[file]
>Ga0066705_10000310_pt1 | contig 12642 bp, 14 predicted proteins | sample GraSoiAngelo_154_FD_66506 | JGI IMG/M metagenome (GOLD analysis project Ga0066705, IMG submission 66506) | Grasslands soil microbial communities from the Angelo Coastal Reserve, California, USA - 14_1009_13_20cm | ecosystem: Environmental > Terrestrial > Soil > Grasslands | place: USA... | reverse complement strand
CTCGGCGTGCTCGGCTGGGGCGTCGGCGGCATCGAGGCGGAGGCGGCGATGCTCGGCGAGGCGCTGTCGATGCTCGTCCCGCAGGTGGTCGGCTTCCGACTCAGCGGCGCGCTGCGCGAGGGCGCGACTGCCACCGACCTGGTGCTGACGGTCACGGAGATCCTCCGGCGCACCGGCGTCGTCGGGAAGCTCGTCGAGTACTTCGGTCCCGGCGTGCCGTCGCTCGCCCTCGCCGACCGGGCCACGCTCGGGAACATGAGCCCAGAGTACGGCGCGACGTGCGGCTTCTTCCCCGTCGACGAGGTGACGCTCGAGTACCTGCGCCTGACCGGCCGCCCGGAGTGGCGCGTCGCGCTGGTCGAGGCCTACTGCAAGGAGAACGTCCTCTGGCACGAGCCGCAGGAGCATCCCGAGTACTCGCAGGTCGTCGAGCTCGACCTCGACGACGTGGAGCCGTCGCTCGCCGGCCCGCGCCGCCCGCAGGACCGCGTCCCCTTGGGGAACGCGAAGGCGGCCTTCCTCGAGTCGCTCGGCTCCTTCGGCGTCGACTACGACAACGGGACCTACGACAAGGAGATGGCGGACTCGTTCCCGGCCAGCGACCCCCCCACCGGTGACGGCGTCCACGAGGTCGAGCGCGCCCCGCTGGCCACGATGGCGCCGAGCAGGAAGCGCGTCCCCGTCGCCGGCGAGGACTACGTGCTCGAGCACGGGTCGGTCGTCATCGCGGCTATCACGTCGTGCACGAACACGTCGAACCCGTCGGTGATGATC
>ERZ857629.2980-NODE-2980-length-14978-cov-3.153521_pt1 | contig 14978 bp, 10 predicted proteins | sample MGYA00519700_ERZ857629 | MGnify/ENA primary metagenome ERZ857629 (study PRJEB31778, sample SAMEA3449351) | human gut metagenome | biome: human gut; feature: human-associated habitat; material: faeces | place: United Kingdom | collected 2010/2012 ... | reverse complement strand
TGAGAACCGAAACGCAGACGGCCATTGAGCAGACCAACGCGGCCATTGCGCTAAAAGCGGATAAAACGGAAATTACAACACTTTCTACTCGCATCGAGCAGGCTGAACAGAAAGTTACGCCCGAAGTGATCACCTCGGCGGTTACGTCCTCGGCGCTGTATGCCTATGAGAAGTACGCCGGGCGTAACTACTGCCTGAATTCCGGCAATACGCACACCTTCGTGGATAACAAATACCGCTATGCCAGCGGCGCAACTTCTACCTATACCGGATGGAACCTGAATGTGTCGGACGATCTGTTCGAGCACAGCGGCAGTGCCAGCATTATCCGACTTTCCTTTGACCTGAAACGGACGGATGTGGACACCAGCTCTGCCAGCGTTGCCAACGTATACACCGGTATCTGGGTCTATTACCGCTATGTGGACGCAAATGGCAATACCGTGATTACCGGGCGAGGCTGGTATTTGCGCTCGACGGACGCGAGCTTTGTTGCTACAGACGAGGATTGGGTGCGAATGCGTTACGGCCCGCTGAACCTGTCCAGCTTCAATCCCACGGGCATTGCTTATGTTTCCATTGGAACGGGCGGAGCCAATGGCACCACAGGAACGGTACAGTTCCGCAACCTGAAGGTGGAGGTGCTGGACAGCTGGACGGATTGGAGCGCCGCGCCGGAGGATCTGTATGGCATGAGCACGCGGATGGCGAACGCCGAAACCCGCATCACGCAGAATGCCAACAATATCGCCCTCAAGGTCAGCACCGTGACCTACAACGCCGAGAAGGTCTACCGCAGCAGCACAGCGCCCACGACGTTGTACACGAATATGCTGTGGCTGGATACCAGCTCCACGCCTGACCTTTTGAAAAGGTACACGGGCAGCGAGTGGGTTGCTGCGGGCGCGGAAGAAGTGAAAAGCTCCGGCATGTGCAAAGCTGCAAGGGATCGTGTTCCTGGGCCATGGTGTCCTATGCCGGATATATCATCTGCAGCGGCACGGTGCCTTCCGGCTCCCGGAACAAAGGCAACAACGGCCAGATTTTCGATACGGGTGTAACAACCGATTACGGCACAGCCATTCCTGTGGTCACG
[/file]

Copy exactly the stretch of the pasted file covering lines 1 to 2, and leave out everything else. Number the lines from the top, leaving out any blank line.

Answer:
>Ga0066705_10000310_pt1 | contig 12642 bp, 14 predicted proteins | sample GraSoiAngelo_154_FD_66506 | JGI IMG/M metagenome (GOLD analysis project Ga0066705, IMG submission 66506) | Grasslands soil microbial communities from the Angelo Coastal Reserve, California, USA - 14_1009_13_20cm | ecosystem: Environmental > Terrestrial > Soil > Grasslands | place: USA... | reverse complement strand
CTCGGCGTGCTCGGCTGGGGCGTCGGCGGCATCGAGGCGGAGGCGGCGATGCTCGGCGAGGCGCTGTCGATGCTCGTCCCGCAGGTGGTCGGCTTCCGACTCAGCGGCGCGCTGCGCGAGGGCGCGACTGCCACCGACCTGGTGCTGACGGTCACGGAGATCCTCCGGCGCACCGGCGTCGTCGGGAAGCTCGTCGAGTACTTCGGTCCCGGCGTGCCGTCGCTCGCCCTCGCCGACCGGGCCACGCTCGGGAACATGAGCCCAGAGTACGGCGCGACGTGCGGCTTCTTCCCCGTCGACGAGGTGACGCTCGAGTACCTGCGCCTGACCGGCCGCCCGGAGTGGCGCGTCGCGCTGGTCGAGGCCTACTGCAAGGAGAACGTCCTCTGGCACGAGCCGCAGGAGCATCCCGAGTACTCGCAGGTCGTCGAGCTCGACCTCGACGACGTGGAGCCGTCGCTCGCCGGCCCGCGCCGCCCGCAGGACCGCGTCCCCTTGGGGAACGCGAAGGCGGCCTTCCTCGAGTCGCTCGGCTCCTTCGGCGTCGACTACGACAACGGGACCTACGACAAGGAGATGGCGGACTCGTTCCCGGCCAGCGACCCCCCCACCGGTGACGGCGTCCACGAGGTCGAGCGCGCCCCGCTGGCCACGATGGCGCCGAGCAGGAAGCGCGTCCCCGTCGCCGGCGAGGACTACGTGCTCGAGCACGGGTCGGTCGTCATCGCGGCTATCACGTCGTGCACGAACACGTCGAACCCGTCGGTGATGATC